Ghost on the Shore









Genre: Adventure  

Developer & Publisher: Like Charlie/Application Systems Heidelberg               

Released: February 24, 2022               

Requirements:  Operating system, 64-bit Windows 10

Processor:  Dual core processor, 2.5 Ghtz or above

Graphics:  Nvidia GTX 900+ or higher

Memory:  4 GB RAM

DirectX:  Version 11

Storage:  5 GB available storage













By flotsam

Ghost on the Shore

Like Charlie / Application Systems Heidelberg

More an interactive story than a game, this is about three and a half hours of lyrical ghost driven discovery.

The ghost is Josh, you are Riley, a young woman forced to harbour her boat through “any port in a storm.” What starts as (maybe) voices in her head becomes someone (perhaps) sitting on her shoulder, real though in every sense of the ghostly world. The relationship that the two of you develop as you explore the abandoned island/s is at the heart of the tale.

They are both well voiced and acted, which matters given the amount of time you spend with them. The same applies by and large to the other voices you will encounter, as it does to the ambient sound and the score. I liked a lot that at many times there was no score – an island should just have its natural sounds – which made its use all the more effective.

(I know I bang on a bit about this, but there are times when we really don’t need mood music).

It isn’t nearly hard, and while you will find a lot of things, the finding is helped by the blue swirl of dust mites that indicate something worthy of your attention. Not everything swirls but near as I can tell you don’t have to find the things that don’t. I certainly ended without having collected all the letters and tapes, or drawn all the locations, and I had empty spaces in my journal, but I nonetheless “found my true home.”  I suspect that even the couple of items I found that were needed to access a safe and a door weren’t essential either; the latter in particular it seemed I could just ignore and sail away.

Which accentuates that this isn’t about the finding or the puzzle solving, it's about discovering and discerning what went on, as you explore the crumbling homes of the vanished islanders and rummage amongst their belongings.

Throughout the game you will get to make time sensitive dialogue choices, perhaps a choice between two but sometimes up to four. These will be topics rather than detailed questions or comments, and according to the makers these “irrevocable choices in dialogue” shape the bond Riley forges with Josh and “ultimately influences the outcome of the game.”  There are apparently four different narrative branches, each with a different ending.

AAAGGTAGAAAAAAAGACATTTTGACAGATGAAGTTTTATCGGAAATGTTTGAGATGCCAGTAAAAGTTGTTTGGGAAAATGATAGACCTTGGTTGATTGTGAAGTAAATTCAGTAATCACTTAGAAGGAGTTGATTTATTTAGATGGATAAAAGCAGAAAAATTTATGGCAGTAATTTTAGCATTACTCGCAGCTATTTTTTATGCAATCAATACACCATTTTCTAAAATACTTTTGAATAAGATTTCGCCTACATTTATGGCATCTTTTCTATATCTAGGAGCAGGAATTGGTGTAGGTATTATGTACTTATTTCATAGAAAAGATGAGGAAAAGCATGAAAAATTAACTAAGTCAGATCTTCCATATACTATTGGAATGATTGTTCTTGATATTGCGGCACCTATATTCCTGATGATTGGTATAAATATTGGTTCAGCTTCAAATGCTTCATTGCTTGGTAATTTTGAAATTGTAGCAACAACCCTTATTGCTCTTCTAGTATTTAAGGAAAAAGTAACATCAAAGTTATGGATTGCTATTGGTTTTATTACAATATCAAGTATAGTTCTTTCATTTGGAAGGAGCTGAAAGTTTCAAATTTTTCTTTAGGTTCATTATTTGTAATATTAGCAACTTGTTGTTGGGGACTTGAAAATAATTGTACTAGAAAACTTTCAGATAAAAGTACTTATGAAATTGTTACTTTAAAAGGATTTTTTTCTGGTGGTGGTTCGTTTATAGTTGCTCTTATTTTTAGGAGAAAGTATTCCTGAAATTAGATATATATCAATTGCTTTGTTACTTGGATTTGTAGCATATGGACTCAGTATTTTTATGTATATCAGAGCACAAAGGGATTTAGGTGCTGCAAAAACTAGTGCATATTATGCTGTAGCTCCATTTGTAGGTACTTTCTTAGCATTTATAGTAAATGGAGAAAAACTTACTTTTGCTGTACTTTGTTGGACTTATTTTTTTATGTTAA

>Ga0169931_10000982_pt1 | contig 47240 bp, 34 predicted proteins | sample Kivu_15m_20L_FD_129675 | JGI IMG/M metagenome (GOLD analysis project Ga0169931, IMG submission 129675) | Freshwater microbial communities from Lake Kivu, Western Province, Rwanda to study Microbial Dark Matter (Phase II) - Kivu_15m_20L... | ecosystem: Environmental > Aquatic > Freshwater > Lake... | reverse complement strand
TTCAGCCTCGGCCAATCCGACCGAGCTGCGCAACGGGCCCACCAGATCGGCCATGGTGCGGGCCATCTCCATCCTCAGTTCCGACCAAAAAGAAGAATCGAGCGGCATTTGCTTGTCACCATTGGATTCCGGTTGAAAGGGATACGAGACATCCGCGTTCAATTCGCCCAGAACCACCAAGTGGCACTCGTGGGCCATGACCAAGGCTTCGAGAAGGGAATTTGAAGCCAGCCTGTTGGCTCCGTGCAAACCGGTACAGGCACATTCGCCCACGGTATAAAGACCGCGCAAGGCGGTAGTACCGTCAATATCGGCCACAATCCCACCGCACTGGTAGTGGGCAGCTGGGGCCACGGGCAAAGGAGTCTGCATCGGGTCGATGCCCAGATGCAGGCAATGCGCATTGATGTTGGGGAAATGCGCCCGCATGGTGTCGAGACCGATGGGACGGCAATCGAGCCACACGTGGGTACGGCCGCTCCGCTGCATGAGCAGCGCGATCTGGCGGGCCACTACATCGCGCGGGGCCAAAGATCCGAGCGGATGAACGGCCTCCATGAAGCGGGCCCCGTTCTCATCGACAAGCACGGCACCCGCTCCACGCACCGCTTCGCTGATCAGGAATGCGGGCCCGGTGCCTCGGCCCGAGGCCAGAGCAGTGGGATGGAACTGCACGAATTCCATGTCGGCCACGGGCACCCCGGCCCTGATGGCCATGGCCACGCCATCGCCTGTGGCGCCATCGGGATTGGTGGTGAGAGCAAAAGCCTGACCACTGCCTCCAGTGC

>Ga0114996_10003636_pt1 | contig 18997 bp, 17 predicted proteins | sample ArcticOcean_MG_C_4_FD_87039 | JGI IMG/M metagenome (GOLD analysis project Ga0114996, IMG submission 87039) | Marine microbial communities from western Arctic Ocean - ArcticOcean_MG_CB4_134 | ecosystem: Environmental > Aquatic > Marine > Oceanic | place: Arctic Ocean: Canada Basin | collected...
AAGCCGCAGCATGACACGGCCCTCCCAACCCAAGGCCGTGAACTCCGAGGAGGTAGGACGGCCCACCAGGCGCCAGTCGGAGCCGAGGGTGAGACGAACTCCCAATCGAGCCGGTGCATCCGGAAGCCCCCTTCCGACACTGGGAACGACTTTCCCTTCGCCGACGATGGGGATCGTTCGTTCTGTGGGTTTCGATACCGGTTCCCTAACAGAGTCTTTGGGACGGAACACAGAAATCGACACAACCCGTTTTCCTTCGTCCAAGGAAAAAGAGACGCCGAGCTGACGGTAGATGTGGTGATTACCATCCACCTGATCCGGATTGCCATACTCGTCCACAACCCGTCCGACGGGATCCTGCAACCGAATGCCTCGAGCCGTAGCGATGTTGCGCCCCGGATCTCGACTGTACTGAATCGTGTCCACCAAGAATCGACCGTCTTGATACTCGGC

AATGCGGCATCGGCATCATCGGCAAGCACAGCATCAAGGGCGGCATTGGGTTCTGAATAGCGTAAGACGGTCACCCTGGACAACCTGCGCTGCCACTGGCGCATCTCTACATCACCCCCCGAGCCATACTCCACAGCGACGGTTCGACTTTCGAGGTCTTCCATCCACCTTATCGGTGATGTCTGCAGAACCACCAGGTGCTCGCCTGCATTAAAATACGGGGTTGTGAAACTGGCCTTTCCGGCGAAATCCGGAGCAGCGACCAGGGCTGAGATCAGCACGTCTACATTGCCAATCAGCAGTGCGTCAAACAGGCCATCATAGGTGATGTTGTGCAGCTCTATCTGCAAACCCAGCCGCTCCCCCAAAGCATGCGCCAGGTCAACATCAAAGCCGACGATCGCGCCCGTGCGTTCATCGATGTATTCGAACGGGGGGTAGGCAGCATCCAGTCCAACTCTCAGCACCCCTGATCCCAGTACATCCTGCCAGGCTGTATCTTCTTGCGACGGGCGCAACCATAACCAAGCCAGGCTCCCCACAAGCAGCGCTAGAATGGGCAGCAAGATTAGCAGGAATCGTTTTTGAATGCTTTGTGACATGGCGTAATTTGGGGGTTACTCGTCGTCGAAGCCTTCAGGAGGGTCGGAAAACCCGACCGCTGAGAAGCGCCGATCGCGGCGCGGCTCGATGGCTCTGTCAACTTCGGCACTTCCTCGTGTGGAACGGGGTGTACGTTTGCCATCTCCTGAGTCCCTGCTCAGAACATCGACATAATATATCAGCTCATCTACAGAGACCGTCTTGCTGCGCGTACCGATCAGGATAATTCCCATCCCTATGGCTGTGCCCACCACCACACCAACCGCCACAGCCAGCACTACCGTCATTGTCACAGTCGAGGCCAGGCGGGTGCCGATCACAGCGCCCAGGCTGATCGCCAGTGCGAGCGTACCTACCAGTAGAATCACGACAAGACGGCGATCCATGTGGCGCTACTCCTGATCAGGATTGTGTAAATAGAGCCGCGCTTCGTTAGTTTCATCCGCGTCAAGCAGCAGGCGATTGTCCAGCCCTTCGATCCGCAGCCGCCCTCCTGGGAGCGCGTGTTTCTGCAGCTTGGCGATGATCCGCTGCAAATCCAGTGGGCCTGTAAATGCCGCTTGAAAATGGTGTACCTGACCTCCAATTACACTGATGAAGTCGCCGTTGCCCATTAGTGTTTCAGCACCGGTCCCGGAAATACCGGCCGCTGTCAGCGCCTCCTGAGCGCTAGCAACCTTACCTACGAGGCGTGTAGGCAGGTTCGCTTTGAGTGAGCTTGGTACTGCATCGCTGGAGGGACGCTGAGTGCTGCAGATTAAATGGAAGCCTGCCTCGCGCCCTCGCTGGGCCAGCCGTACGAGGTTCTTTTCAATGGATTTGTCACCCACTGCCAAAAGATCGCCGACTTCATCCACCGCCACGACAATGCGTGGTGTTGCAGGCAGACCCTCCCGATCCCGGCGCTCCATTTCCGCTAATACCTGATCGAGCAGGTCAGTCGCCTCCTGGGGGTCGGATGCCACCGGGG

Getting to a different ending will necessitate starting a new game. Which makes sense if all the choices matter. You can’t save at will, the game saving for you at various points, and once I had finished I no longer had the “continue” option in the menu, the only one being to start a new game.

You do a lot of walking about but it's invariably forward. Follow the trails and the paths and keep moving on. Eyes down and giddy-up if you like, or take time to survey the scene, searching for the canisters that hold audio tapes, even pausing to draw a scene in front of you. These and the copious notes you take will be available in your journal.

The obvious places to search are the various buildings and other such things dotted about. Books, notes, letters, newspaper articles; all will fill the pages of your journal and flesh out the story. Even things like ticket stubs or empty bottles might add a bit more.

And the tale really is the thing. Its sad, poignant, at times surprising, and all sorts of other things. I will tell you no more lest I spoil it even a little.

Ghost on the Shore plays in the first person and uses the WASD keys to move (really just the W key except for climbing a ladder or a trellis or two) and the mouse to both steer and look around you. You have significant freedom of movement but not everywhere is accessible. Left click to interact with the dust mites and other things, and the early stages of the game provides some additional tutorial instruction. Dialogue choices will appear around a circle centre of screen, and you hold and drag the mouse to your chosen topic. The circle winding down will indicate how much time you have to decide.

Graphics are simple, colourful and effective. There is limited but sufficient movement in the scenes. Tweak a few things from the menu, including whether to have subtitles or not.

In conclusion, I fully expect to play it again.

I played on:

OS: Windows 10, 64 Bit

Processor: Intel i7-9700K 3.7GHz

RAM: Corsair Dominator Platinum RGB DDR4 32GB

Video card: AMD Radeon RX 580 8192MB


GameBoomers Review Guidelines

February 2022

design copyright© 2022 GameBoomers Group

 GB Reviews Index